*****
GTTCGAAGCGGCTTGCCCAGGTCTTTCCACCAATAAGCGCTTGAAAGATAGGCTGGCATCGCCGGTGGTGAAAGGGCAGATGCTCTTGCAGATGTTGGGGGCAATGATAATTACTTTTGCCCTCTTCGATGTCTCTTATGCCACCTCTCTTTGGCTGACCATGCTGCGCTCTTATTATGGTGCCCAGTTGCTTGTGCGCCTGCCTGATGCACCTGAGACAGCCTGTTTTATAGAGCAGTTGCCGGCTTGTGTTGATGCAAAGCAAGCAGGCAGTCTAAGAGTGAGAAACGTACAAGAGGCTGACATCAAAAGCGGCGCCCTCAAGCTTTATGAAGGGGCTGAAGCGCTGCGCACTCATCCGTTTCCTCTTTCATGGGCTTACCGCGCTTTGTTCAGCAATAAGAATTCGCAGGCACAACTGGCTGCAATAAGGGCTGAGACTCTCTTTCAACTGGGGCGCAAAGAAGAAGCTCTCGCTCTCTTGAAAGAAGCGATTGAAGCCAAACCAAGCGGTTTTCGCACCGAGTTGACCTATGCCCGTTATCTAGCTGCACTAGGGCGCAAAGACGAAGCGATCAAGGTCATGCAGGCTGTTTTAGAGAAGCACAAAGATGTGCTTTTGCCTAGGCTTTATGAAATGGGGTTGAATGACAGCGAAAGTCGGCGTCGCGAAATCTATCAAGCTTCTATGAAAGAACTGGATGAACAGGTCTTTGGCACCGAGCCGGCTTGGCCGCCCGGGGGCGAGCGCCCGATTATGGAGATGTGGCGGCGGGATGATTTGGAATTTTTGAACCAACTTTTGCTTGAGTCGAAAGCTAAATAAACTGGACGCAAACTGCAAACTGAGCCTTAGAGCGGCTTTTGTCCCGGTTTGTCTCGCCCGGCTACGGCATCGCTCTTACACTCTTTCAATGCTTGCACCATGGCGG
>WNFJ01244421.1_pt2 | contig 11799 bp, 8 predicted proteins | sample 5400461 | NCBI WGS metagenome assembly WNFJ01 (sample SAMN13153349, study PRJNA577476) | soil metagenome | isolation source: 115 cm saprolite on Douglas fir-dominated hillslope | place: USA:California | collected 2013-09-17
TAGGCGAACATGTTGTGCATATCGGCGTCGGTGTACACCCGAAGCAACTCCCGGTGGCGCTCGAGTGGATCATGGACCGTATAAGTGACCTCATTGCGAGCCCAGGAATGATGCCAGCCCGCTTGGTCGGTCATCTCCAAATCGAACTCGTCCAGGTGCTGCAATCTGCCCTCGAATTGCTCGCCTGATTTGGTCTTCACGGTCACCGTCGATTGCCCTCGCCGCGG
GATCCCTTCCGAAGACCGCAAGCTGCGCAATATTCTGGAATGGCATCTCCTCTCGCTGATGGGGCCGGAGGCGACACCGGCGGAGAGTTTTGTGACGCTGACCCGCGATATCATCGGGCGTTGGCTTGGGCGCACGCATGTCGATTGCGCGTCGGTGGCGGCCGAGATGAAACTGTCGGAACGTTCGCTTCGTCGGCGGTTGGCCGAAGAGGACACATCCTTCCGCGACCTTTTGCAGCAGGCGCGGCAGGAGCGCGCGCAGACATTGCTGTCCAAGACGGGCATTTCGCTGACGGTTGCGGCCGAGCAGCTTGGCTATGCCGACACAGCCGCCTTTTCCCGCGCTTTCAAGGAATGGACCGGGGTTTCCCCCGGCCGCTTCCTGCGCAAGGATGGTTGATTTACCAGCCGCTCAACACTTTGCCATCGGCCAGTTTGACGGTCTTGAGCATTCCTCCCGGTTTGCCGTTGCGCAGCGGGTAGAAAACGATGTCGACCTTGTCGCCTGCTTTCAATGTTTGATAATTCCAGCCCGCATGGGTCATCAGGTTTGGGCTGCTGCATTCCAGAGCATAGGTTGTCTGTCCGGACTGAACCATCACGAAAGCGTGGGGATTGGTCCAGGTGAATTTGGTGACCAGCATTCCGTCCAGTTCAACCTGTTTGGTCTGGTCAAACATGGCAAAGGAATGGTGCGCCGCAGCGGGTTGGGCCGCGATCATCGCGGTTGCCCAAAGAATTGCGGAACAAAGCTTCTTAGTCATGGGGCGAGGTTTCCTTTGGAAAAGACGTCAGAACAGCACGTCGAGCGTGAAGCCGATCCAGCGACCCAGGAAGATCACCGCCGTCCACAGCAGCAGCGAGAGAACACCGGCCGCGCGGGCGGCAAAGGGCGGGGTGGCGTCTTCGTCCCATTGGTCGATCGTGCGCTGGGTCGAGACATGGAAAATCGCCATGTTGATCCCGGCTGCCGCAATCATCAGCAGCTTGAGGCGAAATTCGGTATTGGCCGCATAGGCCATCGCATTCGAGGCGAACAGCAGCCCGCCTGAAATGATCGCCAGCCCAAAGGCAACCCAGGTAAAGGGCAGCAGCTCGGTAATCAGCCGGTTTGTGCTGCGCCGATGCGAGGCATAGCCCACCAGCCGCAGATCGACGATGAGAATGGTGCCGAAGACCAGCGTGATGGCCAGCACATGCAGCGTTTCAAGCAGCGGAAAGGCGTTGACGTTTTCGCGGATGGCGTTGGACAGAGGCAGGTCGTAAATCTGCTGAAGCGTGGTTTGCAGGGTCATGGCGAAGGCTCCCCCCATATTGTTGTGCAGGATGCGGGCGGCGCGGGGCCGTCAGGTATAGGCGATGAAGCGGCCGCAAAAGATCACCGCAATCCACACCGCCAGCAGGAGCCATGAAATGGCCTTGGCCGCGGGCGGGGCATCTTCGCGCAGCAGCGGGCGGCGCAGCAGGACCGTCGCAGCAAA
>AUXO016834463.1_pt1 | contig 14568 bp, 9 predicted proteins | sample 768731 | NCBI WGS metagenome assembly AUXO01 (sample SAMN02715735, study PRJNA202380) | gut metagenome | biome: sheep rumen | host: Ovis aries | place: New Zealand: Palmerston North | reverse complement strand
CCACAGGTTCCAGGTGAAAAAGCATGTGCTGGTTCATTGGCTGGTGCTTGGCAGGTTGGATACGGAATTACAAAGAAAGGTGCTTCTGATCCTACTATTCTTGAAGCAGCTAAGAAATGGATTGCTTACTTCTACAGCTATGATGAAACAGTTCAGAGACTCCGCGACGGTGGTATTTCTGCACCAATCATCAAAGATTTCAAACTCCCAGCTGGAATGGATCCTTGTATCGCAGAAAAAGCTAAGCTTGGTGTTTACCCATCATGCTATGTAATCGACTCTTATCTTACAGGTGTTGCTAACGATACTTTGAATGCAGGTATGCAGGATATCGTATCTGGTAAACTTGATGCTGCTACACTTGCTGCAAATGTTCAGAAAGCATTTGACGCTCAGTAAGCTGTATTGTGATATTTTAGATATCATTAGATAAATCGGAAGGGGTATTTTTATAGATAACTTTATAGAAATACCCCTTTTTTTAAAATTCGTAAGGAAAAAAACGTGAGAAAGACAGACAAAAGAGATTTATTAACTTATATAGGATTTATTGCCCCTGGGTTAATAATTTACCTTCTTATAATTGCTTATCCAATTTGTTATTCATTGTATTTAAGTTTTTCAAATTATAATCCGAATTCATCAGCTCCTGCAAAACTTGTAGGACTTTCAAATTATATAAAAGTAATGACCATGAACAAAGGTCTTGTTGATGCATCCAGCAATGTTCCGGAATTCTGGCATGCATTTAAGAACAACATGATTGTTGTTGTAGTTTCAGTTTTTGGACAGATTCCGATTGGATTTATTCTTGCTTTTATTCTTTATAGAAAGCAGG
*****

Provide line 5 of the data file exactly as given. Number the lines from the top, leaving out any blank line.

>AUXO016834463.1_pt1 | contig 14568 bp, 9 predicted proteins | sample 768731 | NCBI WGS metagenome assembly AUXO01 (sample SAMN02715735, study PRJNA202380) | gut metagenome | biome: sheep rumen | host: Ovis aries | place: New Zealand: Palmerston North | reverse complement strand